Asbestos in Clay

At the height of asbestos-usage in the 1950s, thousands of everyday products contained the carcinogenic substance. Its durability and low price point meant it served as an excellent filler for a variety of items, including clay. Many clay products before the 1980s were mixed with asbestos—a dry, friable material that can cause asbestos-related diseases such as mesothelioma.

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Many people now know the dangers that asbestos poses to human health, but most would associate asbestos risks with the construction industry—everything from roofing and siding to insulation and fire curtains. While this may be the case, asbestos was used casually from the 1950s through the 1970s in a surprising amount of household items, even those marketed at children.

Asbestos in Clay Explained

Asbestos in clay was used as a talc-like component, designed to bind together the other ingredients and form a putty. Modeling clay was commonly used in classrooms as a learning and playtime device, and brands such as DAS mass-produced this harmful modeling clay and distributed it on a large scale.

Between 1963 and 1975, around 55 million packs of DAS air-drying modeling clay were sold to schools in the UK and Europe. The clay contained asbestos fibers as a strengthener and could be responsible for asbestos-related diseases in those who came into contact with it.

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In 1975, Fibro-Clay distributed by Milton Bradley was recalled because it was found to contain more than 50% asbestos. The product was regularly used in classrooms for paper-mâché projects and would have placed school children and teachers in direct contact with asbestos. By this point, the dangers of asbestos were more widely known, and the shocking revelation prompted Milton Bradley to cease manufacturing the product entirely.

More recent cases include that of a 2007 toy called the CSI Fingerprint Examination Kit, which was recalled after its fingerprinting powder was found to contain asbestos. This fine powder was designed to be played with, and it’s almost inevitable that children could inhale or ingest such substances, the effects of which could be incredibly damaging.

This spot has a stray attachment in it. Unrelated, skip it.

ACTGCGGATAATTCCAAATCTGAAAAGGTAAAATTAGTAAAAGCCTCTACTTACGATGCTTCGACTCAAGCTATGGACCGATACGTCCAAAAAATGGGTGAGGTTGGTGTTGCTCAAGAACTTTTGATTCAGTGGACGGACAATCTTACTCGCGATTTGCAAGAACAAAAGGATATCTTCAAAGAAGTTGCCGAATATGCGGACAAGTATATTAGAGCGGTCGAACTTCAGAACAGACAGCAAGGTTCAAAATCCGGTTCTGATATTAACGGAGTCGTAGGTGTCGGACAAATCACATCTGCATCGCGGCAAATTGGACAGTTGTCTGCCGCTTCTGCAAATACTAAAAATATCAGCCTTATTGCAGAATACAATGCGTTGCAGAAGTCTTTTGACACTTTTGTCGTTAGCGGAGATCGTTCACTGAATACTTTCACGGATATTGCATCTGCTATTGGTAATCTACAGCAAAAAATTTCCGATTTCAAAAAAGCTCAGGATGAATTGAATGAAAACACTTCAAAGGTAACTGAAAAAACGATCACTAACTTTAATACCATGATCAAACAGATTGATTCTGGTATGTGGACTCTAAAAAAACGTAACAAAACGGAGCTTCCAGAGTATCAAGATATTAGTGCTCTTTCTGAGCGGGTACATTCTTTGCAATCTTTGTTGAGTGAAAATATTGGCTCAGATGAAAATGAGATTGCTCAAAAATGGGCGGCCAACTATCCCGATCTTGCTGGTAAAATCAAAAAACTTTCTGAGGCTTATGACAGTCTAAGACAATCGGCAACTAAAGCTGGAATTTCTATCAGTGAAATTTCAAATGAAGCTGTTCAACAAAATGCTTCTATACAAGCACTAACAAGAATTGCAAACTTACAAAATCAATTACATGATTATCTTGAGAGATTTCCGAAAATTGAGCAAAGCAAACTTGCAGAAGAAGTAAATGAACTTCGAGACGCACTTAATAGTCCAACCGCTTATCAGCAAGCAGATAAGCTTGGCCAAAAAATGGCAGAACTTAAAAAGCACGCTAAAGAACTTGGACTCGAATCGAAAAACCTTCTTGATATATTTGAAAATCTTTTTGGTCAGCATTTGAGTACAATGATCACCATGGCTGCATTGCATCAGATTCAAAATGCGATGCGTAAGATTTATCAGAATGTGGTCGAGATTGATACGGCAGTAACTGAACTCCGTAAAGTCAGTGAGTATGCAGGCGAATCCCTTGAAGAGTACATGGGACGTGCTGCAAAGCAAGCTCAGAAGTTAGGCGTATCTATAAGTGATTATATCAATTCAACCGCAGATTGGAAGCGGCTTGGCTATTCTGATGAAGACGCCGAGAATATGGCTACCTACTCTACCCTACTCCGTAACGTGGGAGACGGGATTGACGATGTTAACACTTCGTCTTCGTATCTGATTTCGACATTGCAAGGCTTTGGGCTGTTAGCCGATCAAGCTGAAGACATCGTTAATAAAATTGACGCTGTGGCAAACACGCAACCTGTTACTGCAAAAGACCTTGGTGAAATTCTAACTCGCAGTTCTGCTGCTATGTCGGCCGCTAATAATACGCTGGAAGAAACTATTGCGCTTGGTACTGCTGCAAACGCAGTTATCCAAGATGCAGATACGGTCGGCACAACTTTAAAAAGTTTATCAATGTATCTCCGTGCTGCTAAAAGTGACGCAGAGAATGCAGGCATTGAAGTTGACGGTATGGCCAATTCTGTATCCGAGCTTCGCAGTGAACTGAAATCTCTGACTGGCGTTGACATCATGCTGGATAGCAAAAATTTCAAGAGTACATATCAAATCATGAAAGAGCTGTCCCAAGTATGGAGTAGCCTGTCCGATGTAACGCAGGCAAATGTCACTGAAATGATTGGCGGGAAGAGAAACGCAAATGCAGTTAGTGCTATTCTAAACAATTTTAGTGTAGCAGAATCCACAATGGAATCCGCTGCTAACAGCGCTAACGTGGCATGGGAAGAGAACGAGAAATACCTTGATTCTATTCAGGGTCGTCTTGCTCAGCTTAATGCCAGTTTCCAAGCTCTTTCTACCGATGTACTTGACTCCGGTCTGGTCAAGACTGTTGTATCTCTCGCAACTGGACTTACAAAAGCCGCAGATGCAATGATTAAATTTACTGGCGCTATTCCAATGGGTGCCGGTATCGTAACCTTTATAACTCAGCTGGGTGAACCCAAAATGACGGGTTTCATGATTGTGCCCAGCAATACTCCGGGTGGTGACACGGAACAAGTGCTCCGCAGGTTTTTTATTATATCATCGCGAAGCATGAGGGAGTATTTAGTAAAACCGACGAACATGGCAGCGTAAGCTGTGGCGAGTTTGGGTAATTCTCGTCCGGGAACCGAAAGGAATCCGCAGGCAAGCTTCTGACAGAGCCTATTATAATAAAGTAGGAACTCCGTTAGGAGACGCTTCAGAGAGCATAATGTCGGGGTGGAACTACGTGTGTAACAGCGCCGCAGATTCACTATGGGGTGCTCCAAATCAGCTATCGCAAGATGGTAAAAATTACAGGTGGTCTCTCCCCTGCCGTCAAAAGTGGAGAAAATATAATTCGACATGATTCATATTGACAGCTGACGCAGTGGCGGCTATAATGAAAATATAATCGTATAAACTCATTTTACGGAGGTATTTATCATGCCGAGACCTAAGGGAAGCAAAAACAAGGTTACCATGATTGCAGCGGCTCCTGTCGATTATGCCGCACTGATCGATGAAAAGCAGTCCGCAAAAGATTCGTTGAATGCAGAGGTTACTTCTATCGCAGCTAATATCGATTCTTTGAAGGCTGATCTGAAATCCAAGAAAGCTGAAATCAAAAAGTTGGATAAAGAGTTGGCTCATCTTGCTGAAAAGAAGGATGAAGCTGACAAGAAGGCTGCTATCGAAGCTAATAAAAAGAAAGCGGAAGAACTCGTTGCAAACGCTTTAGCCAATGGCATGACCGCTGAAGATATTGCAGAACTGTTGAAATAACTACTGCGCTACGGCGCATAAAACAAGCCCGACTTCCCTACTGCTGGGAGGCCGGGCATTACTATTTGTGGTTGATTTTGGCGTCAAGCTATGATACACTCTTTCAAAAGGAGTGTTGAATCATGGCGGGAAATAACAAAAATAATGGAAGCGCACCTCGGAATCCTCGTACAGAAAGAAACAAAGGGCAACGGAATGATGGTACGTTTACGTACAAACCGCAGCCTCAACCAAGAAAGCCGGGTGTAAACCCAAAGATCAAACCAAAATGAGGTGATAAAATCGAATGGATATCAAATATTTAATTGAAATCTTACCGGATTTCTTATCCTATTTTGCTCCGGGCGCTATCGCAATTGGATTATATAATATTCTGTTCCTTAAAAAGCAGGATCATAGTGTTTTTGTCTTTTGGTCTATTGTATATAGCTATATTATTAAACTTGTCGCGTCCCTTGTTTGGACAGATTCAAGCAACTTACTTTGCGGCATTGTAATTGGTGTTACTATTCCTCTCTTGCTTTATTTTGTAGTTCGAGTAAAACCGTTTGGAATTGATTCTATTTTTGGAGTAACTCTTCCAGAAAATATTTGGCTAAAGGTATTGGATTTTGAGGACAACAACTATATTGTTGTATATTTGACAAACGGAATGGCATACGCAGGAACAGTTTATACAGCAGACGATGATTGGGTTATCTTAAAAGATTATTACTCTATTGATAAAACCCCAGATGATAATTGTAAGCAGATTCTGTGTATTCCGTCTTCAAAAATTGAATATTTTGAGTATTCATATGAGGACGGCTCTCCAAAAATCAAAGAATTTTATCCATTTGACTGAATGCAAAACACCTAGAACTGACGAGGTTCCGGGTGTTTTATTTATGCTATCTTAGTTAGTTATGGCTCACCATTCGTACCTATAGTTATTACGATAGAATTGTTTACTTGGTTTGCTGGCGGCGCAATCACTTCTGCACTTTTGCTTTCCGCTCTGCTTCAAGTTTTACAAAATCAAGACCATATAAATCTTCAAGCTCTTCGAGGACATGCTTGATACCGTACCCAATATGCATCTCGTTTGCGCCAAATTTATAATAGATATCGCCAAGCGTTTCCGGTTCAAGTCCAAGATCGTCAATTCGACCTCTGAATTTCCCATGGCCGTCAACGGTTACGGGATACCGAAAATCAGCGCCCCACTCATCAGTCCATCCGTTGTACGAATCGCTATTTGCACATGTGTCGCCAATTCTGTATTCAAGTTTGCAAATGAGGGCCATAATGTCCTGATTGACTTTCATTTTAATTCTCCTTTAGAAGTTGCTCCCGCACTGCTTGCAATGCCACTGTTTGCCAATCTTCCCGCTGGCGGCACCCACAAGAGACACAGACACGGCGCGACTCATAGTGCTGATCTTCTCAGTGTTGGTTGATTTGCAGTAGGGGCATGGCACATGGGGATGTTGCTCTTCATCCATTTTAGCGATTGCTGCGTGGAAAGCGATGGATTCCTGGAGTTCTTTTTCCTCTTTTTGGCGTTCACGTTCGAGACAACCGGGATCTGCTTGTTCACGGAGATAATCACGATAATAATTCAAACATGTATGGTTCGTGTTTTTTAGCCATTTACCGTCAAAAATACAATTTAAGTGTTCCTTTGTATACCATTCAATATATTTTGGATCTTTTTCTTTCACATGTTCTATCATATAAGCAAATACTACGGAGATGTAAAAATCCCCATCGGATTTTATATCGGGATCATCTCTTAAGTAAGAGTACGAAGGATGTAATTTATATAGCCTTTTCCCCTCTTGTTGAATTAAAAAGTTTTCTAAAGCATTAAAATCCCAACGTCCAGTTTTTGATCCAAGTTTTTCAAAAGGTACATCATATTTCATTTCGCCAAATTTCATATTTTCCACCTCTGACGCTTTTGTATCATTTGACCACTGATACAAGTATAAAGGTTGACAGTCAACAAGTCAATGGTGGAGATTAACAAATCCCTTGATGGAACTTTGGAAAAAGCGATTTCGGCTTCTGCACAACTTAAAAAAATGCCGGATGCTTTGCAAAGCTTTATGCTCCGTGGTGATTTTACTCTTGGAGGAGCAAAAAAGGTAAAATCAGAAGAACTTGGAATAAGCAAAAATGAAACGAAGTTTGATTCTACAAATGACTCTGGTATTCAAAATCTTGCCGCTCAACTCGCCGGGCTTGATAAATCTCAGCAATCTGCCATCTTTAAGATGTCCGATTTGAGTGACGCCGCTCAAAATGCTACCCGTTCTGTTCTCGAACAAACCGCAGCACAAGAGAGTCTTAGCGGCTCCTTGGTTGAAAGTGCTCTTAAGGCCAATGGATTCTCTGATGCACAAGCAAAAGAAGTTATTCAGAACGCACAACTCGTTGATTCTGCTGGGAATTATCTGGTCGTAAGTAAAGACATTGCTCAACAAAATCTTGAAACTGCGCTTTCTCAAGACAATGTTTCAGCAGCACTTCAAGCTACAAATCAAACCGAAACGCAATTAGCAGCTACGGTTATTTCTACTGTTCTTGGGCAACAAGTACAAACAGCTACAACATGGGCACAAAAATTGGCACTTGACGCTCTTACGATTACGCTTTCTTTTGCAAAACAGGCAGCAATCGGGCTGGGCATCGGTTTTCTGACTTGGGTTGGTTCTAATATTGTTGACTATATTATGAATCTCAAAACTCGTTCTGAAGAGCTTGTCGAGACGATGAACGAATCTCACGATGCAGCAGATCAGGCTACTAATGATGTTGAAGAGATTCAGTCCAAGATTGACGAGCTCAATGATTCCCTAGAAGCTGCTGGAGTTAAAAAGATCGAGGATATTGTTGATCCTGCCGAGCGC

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Exposure to asbestos has led to thousands of mesothelioma diagnoses. If you’ve been diagnosed with mesothelioma, the Mesothelioma Justice Guide will help you understand your rights and know the next steps.

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Who Was Exposed to Asbestos Clay Products?

In older schools, asbestos was commonly used in insulation. Asbestos building products put all people within the school at some risk of asbestos exposure but in a minor way. Asbestos is not considered dangerous until disturbed. It’s unlikely students and teachers could have developed mesothelioma from old asbestos in schools.

Unfortunately, students and teachers were more likely to have come into more direct asbestos contact through modeling clay.

Former school teachers, teaching assistants and pupils could have come into contact with asbestos through regularly playing with modeling clay. Pupils, in particular, would have used clay frequently, and are more likely to have had residue left on their hands, which could be ingested.

Access Asbestos Trust Funds

Compensation for treatment, loss of income and other damages is available through Asbestos Trust Funds. Workers with mesothelioma and other asbestos-related illnesses may qualify.

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Health Risks of Asbestos in Clay

Asbestos exposure is the only known cause of mesothelioma, a disease that occurs when friable asbestos fibers are inhaled and attach to the lining of the heart, lungs or abdomen.

The concern with clay is that countless children and teachers may have come into daily contact with the substance and could now be at risk of developing mesothelioma. The particles are easily carried on clothing, hair and shoes. Students and staff could have taken these toxic fibers outside of the classroom and,  unintentionally, risked harming others.

The levels of asbestos in clay are deemed low-level threats, yet studies have shown that occupational asbestos exposure over an extended period can have detrimental effects.

Seeking Justice for Asbestos Exposure

Perhaps the most frightening aspect of asbestos in everyday products is that many companies knew about the dangers and hid them. The 2007 CSI Fingerprint Examination Kit example proves that, even in more recent years, some companies are still not taking asbestos exposure seriously.

If you have been diagnosed with mesothelioma and feel that you may have come into contact with asbestos through mass-produced modeling clays, contact our Justice Support Team. Call us at (888) 360-4215 or sign up to receive our FREE Mesothelioma Justice to help you understand your legal options.

Mesothelioma Support Team
Stephanie KiddWritten by:


Stephanie Kidd works tirelessly as a dedicated advocate for the vulnerable and underrepresented. Stephanie worked as a copywriter for an agency whose focus was communicating safety procedures on construction work sites. With her extensive background in victim advocacy and a dedication to seeing justice done, Stephanie works hard to ensure that all online content is reliable, truthful and helpful.

View 3 Sources
  1. UPI, "The manufacturer of a modeling clay used by school". Retrieved from: Accessed on May 29, 2018.
  2. CPSC, "CPSC and Milton Bradley Co. Recall "Fibro-Clay”. Retrieved from: Accessed on May 29, 2018.
  3. The Star, "Who hid the facts on asbestos?". Retrieved from: Accessed on May 29, 2018.
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